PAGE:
RBC's record earnings report gives bank week a boost

Feb. 25: The bank also increased its dividend in this morning's report. Plus, a tech-industry trial, and watching Janet Yellen


Yesterday brought plenty of dispiriting news, with Alberta’s budget announcement, a speech from the Bank of Canada governor, and a profits miss for BMO, the first of the Big Six Canadian banks to report their first-quarter earnings.

But today is a new day, with RBC reporting record earnings this morning and global equity indexes hitting a record high.

In the U.S., all eyes were on Janet Yellen yesterday, who said the U.S. Federal Treasury is taking rate hikes on a “meeting-by-meeting” basis. Yellen’s words are undoubtedly the most closely watched of any central banker in the world, so this subtle change was deemed highly significant. Today, she’s speaking to the House of Representatives.

Despite the doom and gloom about oil prices, Yellen’s words and an easing of the nail-biting Greek bailout crisis have had a buoying effect on global stocks: The FTSE All-Word Index is at an all-time high this morning, and the British FTSE 100 has also reached a record high, topping out the previous peak set in 1999 (here’s a cool graphic). Let’s see if the boost translates to the TSX today: The TSX/S&P Composite Index closed slightly down yesterday, and at 5 a.m. this morning, oil had slipped down to the $49 mark.

Target will also be reporting its earnings today for the quarter in which it announced it would leave Canada after a massive, and rather short-lived, expansion.

RBC reports a boost in quarterly profits. The second of the Big Six banks to report, RBC’s early-morning first-quarter-earnings report looks like a bright one: The bank’s profits were up by 17 per cent from the year before, to a net $2.46 billion for the quarter, a boost the bank said was driven by non-institutional banking, and it increased the dividend by three cents. The report could ease worries that the banks have had an underwhelming quarter, as borrowing costs decreased and oil companies cut back on services. BMO’s earnings report, yesterday, was less optimistic: It reported $1 billion in net profits for the first quarter, a six per cent decrease from the previous year, pushing shares lower, despite the CEO’s insistence he had an “encouraging view” of the year ahead.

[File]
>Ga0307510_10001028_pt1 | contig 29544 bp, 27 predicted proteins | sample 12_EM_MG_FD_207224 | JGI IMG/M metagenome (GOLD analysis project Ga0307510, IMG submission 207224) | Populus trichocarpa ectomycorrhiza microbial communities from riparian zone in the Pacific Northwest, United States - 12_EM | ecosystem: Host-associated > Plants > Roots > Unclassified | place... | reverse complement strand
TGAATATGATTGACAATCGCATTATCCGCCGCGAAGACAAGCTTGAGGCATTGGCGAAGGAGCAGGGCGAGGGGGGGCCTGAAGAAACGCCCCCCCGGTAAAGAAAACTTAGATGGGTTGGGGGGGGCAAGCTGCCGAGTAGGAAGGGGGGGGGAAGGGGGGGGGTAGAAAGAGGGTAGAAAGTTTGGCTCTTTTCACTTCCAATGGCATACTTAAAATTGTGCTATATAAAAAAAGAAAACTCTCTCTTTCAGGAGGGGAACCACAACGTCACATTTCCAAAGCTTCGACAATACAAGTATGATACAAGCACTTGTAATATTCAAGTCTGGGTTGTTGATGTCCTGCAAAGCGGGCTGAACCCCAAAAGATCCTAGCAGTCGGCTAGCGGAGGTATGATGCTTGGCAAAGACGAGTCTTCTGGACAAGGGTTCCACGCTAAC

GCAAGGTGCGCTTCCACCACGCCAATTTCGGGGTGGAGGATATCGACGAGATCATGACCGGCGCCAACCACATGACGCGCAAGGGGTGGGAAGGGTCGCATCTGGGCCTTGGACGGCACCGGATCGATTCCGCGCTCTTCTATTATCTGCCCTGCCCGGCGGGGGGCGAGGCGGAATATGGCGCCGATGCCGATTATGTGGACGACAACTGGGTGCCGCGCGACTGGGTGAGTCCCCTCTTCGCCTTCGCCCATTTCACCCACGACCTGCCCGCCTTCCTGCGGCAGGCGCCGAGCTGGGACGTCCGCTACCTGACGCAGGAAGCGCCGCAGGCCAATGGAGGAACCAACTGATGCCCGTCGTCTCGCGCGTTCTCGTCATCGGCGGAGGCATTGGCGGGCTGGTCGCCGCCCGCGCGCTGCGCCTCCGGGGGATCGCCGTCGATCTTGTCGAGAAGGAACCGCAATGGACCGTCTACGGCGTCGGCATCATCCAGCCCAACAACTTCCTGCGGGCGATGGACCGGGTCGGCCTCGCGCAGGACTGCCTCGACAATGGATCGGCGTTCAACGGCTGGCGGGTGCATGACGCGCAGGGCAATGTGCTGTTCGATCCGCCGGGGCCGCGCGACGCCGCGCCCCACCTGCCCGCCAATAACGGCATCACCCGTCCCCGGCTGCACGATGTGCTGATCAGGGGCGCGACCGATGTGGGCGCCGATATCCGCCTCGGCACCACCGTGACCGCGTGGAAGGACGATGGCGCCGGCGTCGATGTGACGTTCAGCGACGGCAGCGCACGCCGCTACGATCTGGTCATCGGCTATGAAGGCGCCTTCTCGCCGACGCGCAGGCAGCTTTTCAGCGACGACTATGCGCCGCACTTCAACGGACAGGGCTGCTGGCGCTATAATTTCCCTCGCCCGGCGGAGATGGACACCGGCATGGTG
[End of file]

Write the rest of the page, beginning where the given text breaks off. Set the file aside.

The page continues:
The rate cut and breathing room for the economy. That was the gist of Bank of Canada Governor Stephen Poloz’s speech at Western University yesterday, where he also said the oil shock was of “uncertain size.” The cut “buys us some time” to see how the economy responds, Poloz said, providing a cushion amid the declines in jobs and the increase in debt the shock is certain to bring. Poloz also noted that inflation rates are likely to stay lower longer, as the Canadian population ages. Amid speculation that the BoC could announce another rate cut in its monetary policy meeting next week, the governor’s careful wording seems to be bringing out skepticism that another cut is in the making.

Another day of Yellen-watching. Perhaps the words of no other woman in the world are so closely watched as those of Fed chair Janet Yellen. Looking for signs of when a rate increase will occur, investors were parsing her phrasing for clear signals, as she addressed the Senate banking committee yesterday. While she declared the decision would be taken on a “meeting-by-meeting” basis, she didn’t remove the “patient” wording she had used before. There are people who claim to know exactly what month a rate hike could come, based on this wording, but I would hesitate to believe them: Yellen’s discussion of the U.S. economy was mixed, noting strong job growth but still-lagging inflation. Today, she’s talking to the House of Representatives.

HSBC execs have been summoned to Westminster. Stuart Gulliver, the bank’s chief exec, and the chairman have been summoned to appear in front of British MPs today, to give evidence to a treasury committee. The bank is in the midst of a massive scandal over its efforts to help clients dodge tax rules, partly using secret Swiss accounts, for which it has apologized. The scandal expanded over the weekend, when it was revealed that Gulliver had used a combination of a Panamanian shell company, a Swiss account and a special U.K. tax status (which puts his legal residence in Hong Kong) to hold his own multi-million-pound bonuses. That news came on the eve of the bank’s earnings announcement on Monday, which had also taken a hit from fines due to its part in a scandal in which foreign exchange traders in London colluded to rig exchange rates.

A sex discrimination trial in the tech industry. Here’s one to watch: A high-profile trial began this week that could have greater ramifications for claims that the tech industry treats many women poorly and stalls their careers. The specifics of the case involve a civil suit from a former employee of a prominent venture-capital company, Kleiner Perkins Caufield & Byers, which allege she was wrongfully dismissed after complaining of retaliation after she broke off an affair with a male colleague. The trial has taken centre place in a larger debate about diversity and sexism in the tech industry. The New York Times notes a report that says women partners at VC firms have actually declined since 1999—to six per cent. Male execs at companies such as Snapchat and Tinder have also been caught out in suits or leaked emails that suggest they said lots and lots of horrible things about women.

What does global shipping look like? Really, really busy. This cool video from a satellite shipping tracker, via Quartzgives you a tour around the biggest sea shipping hubs in the world.

Need to know:
TSX: 15,164.97 (-35.29), Tuesday
Loonie: 80.03 (+0.49 cents), Tuesday
Oil (WTI): $49.53, Wednesday (7:30 a.m.)